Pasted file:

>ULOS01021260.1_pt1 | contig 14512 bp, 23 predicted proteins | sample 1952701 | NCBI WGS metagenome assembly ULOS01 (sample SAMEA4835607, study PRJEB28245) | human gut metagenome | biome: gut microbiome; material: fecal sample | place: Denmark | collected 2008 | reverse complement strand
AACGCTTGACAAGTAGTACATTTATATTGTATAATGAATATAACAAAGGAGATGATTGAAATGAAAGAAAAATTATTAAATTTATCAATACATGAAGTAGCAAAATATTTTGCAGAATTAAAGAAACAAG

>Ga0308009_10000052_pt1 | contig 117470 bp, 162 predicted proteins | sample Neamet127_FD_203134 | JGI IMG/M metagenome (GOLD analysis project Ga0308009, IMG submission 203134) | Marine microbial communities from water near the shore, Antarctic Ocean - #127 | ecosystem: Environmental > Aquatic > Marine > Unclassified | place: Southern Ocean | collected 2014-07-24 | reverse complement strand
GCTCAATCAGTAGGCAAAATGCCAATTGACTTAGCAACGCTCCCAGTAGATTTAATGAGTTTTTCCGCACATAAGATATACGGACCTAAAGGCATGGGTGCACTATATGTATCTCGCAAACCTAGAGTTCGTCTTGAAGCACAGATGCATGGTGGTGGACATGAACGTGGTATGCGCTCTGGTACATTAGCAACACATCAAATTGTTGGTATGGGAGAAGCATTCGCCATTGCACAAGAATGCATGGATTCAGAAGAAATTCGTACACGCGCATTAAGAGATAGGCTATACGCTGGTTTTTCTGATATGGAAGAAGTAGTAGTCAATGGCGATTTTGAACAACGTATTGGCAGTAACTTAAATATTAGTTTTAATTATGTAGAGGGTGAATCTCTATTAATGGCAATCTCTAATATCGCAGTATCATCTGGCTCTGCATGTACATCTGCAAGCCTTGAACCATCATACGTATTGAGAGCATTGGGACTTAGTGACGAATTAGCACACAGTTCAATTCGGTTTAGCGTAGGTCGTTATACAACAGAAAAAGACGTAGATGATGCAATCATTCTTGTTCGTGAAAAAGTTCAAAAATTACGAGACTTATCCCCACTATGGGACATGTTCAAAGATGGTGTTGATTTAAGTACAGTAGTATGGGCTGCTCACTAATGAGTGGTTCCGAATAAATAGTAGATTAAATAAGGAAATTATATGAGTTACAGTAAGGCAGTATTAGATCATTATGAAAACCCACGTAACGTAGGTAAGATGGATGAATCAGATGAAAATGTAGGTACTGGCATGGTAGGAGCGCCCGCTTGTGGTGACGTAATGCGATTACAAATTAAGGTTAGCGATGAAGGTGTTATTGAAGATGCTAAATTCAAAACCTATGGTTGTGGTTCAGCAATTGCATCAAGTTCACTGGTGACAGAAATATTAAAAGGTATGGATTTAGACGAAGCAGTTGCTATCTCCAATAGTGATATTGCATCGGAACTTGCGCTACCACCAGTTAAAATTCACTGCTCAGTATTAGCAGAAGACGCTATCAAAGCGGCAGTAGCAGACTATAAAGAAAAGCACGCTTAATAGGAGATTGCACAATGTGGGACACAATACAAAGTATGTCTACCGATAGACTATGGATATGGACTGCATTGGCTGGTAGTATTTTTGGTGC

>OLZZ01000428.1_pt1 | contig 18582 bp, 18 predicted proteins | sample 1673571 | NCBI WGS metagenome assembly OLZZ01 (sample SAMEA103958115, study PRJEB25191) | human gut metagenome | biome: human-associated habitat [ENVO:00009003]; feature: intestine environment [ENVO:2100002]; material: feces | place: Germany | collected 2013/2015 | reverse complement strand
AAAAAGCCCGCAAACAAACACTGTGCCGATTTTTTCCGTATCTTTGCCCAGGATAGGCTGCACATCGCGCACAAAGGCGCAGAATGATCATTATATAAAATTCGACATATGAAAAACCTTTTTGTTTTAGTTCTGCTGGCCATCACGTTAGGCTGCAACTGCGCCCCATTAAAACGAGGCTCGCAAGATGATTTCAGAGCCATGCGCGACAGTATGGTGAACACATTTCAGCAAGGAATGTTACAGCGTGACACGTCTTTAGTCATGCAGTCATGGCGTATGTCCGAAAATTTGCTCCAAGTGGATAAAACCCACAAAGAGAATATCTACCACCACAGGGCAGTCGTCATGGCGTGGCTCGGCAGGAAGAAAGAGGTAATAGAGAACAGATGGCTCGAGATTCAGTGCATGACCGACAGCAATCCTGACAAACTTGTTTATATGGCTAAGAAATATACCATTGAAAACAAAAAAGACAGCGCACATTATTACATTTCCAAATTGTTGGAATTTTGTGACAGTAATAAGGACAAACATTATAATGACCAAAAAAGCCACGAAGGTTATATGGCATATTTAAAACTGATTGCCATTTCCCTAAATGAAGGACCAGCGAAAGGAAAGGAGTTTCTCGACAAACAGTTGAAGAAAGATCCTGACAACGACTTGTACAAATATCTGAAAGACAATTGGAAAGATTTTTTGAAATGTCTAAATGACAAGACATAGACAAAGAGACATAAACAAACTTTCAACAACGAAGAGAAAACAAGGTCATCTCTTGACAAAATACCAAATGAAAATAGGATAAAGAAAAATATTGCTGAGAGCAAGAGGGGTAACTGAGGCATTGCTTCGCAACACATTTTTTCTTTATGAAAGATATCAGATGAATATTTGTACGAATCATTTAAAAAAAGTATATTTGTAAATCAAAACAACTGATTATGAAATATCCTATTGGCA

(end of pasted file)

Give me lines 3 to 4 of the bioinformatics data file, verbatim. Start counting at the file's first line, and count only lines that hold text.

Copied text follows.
>Ga0308009_10000052_pt1 | contig 117470 bp, 162 predicted proteins | sample Neamet127_FD_203134 | JGI IMG/M metagenome (GOLD analysis project Ga0308009, IMG submission 203134) | Marine microbial communities from water near the shore, Antarctic Ocean - #127 | ecosystem: Environmental > Aquatic > Marine > Unclassified | place: Southern Ocean | collected 2014-07-24 | reverse complement strand
GCTCAATCAGTAGGCAAAATGCCAATTGACTTAGCAACGCTCCCAGTAGATTTAATGAGTTTTTCCGCACATAAGATATACGGACCTAAAGGCATGGGTGCACTATATGTATCTCGCAAACCTAGAGTTCGTCTTGAAGCACAGATGCATGGTGGTGGACATGAACGTGGTATGCGCTCTGGTACATTAGCAACACATCAAATTGTTGGTATGGGAGAAGCATTCGCCATTGCACAAGAATGCATGGATTCAGAAGAAATTCGTACACGCGCATTAAGAGATAGGCTATACGCTGGTTTTTCTGATATGGAAGAAGTAGTAGTCAATGGCGATTTTGAACAACGTATTGGCAGTAACTTAAATATTAGTTTTAATTATGTAGAGGGTGAATCTCTATTAATGGCAATCTCTAATATCGCAGTATCATCTGGCTCTGCATGTACATCTGCAAGCCTTGAACCATCATACGTATTGAGAGCATTGGGACTTAGTGACGAATTAGCACACAGTTCAATTCGGTTTAGCGTAGGTCGTTATACAACAGAAAAAGACGTAGATGATGCAATCATTCTTGTTCGTGAAAAAGTTCAAAAATTACGAGACTTATCCCCACTATGGGACATGTTCAAAGATGGTGTTGATTTAAGTACAGTAGTATGGGCTGCTCACTAATGAGTGGTTCCGAATAAATAGTAGATTAAATAAGGAAATTATATGAGTTACAGTAAGGCAGTATTAGATCATTATGAAAACCCACGTAACGTAGGTAAGATGGATGAATCAGATGAAAATGTAGGTACTGGCATGGTAGGAGCGCCCGCTTGTGGTGACGTAATGCGATTACAAATTAAGGTTAGCGATGAAGGTGTTATTGAAGATGCTAAATTCAAAACCTATGGTTGTGGTTCAGCAATTGCATCAAGTTCACTGGTGACAGAAATATTAAAAGGTATGGATTTAGACGAAGCAGTTGCTATCTCCAATAGTGATATTGCATCGGAACTTGCGCTACCACCAGTTAAAATTCACTGCTCAGTATTAGCAGAAGACGCTATCAAAGCGGCAGTAGCAGACTATAAAGAAAAGCACGCTTAATAGGAGATTGCACAATGTGGGACACAATACAAAGTATGTCTACCGATAGACTATGGATATGGACTGCATTGGCTGGTAGTATTTTTGGTGC